But there’s a massive difference between desiring interaction on social media and requiring it in order to feel happy or to fuel your self-esteem.
You see where I’m going here?
When I’m using Facebook to compare myself to others, compare myself to where I’m “supposed to” be, or compare my life to someone else’s life, of course I’ll pale in comparison. Of course I’m going to feel miserable. Because now Facebook has become a weapon!
Who’s to say I can’t look at my Facebook feed and simply be HAPPY for those that I’m comparing myself to? Who says I have to look at Facebook and use it as some measuring stick to stack myself up against others? I guarantee Mark Zuckerberg didn’t create it for this purpose.
It’s my choice whether or not I use it as a tool of mass connection….or a weapon of mass comparison. And the same is true of everything else.
What are you using as a tool to influence your life in the way you want it to go….or as a weapon of control or comparison?
Are you using your body as a tool to connect to yourself… or a weapon of burden and hostility against yourself?
Are you using food as a tool for pleasure, nourishment, and healing…or as a weapon to punish or restrict or guilt yourself?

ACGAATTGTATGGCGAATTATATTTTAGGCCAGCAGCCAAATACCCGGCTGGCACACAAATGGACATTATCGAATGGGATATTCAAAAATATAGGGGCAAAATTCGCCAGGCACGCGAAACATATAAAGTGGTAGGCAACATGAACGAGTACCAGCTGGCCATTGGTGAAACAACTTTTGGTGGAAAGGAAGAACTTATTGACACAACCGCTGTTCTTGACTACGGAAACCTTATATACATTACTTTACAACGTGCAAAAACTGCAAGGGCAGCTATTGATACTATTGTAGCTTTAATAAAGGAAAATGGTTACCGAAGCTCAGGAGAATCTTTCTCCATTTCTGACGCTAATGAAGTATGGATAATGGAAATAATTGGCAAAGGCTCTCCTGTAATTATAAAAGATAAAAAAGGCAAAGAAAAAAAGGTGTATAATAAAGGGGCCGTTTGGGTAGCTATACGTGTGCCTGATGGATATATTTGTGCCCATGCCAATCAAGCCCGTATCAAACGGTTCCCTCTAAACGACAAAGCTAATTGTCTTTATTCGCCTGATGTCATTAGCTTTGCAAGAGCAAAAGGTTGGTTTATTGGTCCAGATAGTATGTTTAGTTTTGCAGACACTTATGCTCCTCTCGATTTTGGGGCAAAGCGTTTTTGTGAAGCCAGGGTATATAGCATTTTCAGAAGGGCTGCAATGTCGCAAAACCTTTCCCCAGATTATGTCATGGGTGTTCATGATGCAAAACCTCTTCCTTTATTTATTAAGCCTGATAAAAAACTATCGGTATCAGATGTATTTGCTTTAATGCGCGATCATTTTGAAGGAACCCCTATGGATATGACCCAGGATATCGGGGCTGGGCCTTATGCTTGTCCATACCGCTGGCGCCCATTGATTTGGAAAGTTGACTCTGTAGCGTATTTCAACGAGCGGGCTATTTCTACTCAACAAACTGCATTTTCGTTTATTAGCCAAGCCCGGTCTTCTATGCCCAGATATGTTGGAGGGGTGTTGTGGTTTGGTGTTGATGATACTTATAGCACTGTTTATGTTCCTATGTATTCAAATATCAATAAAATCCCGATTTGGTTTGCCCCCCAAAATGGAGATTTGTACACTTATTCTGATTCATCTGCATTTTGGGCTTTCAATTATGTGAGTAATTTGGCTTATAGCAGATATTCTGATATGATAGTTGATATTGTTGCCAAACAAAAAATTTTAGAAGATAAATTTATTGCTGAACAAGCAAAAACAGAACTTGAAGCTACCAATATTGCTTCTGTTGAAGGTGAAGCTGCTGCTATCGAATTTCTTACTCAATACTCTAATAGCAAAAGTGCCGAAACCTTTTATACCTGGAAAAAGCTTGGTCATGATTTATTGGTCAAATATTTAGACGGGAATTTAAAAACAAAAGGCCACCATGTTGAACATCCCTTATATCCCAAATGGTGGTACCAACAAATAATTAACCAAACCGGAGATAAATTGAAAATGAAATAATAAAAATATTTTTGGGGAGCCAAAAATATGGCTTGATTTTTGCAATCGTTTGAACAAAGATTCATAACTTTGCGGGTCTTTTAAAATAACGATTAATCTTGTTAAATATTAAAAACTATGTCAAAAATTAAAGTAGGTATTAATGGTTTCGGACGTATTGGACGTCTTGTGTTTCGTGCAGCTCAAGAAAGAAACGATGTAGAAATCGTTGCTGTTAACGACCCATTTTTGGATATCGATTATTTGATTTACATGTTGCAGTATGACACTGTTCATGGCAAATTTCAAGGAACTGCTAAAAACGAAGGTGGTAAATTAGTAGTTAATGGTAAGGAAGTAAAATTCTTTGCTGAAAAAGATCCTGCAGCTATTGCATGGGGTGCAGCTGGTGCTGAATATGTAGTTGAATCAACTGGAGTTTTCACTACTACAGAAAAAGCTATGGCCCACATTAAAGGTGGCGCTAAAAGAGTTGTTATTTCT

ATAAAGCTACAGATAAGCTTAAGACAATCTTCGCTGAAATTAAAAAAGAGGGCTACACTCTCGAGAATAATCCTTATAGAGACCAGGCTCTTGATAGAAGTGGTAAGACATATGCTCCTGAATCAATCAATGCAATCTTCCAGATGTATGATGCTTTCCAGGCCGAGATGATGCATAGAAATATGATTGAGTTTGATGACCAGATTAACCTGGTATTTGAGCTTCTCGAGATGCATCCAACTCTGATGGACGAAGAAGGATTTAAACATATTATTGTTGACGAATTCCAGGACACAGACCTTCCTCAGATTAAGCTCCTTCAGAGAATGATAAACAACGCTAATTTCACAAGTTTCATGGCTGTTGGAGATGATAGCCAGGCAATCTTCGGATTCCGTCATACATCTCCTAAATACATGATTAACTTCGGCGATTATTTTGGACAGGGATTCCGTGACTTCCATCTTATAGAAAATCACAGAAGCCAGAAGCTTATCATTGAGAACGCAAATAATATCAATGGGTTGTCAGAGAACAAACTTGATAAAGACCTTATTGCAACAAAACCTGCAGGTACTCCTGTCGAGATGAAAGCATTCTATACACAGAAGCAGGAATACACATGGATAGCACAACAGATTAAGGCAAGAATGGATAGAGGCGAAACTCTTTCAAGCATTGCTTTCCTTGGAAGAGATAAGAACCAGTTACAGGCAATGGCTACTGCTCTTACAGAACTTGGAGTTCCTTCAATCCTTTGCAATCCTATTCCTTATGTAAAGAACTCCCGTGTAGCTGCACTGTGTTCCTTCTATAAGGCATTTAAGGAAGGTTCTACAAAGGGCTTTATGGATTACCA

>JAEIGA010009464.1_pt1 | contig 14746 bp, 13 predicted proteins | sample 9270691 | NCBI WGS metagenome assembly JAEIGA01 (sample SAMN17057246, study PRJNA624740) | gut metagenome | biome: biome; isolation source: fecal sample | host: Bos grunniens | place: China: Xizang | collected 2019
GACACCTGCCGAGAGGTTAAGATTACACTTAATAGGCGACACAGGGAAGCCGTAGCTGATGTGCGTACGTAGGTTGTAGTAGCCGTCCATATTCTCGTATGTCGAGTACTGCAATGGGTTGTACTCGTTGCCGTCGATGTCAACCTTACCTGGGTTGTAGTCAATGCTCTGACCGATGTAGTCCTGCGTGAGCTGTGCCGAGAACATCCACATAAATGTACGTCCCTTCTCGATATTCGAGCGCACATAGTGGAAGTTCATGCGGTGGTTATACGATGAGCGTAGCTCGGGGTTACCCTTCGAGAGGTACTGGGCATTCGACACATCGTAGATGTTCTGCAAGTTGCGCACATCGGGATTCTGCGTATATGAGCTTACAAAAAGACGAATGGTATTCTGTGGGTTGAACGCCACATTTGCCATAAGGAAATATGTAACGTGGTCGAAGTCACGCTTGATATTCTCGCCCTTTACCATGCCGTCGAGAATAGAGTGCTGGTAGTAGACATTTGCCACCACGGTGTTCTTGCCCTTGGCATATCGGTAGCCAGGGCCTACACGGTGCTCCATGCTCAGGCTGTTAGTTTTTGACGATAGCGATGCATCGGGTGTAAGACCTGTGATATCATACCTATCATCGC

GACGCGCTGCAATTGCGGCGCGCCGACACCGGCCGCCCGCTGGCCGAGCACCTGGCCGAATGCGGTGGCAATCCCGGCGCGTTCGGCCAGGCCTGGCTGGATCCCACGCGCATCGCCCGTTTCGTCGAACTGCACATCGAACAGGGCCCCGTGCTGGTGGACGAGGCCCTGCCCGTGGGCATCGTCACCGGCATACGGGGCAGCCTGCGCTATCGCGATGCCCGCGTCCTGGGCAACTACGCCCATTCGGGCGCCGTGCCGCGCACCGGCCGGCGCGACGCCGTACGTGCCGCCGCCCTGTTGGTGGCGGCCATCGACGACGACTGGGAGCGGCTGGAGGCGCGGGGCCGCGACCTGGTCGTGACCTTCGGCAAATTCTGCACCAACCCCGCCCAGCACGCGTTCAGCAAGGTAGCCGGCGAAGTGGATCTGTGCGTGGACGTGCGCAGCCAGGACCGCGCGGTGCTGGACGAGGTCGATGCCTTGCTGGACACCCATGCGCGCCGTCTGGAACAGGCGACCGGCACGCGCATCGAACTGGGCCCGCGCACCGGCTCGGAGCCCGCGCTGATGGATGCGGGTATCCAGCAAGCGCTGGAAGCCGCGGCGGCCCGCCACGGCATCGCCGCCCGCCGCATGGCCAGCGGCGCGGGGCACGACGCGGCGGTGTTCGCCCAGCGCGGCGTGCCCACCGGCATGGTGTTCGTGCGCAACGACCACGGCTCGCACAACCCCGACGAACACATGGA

What about your words? Are they a tool or a weapon?
Trust me, I know this ‘line’ of self-questioning is a bit unconventional, but I guarantee that if you take the time and effort to identify the triggers in your life and when you use things as a tool or a weapon, you’re not going to fall ‘victim’ to your habits anymore.
You’re not going to feel so darn “out of control” in those areas you most desperately want to change. And you’ll stop feeling like YOU are your own worst enemy or your biggest threat, and instead you’ll find out that you have the power to be your most valuable tool in this game we call life.
Here are some tools and tactics to help you influence your energy in a socialized world:
1. Audit yourself. How often are you mindlessly scrolling through your newsfeed out of habit or boredom? (this doesn’t refer to actively participating in a group you belong to or posting updates — strictly mindless or distracting behavior)
2. Do a ‘purge’ of people you follow. Are you mindful of who you ‘follow’ on social media? And how do they make you FEEL? Be especially aware of the ‘friends’ that rob you of energy. It’s on them when it comes to how they show up online. It’s on you to filter your influences and guard your energy. Ask yourself: does this person bring me joy, or do they rob me of energy?
3. Like yourself first. How much of your self-esteem, mood,or self worth is attached to how many likes, comments, or responses you get on social media? Quick mindset shift: Before you post something, ask yourself: “Even if no one ‘likes’, comments, or shares this, do I still want to share this?” Imagine if you started posting based on what YOU like, what YOU think, and what makes YOU happy? Double dog dare you to try.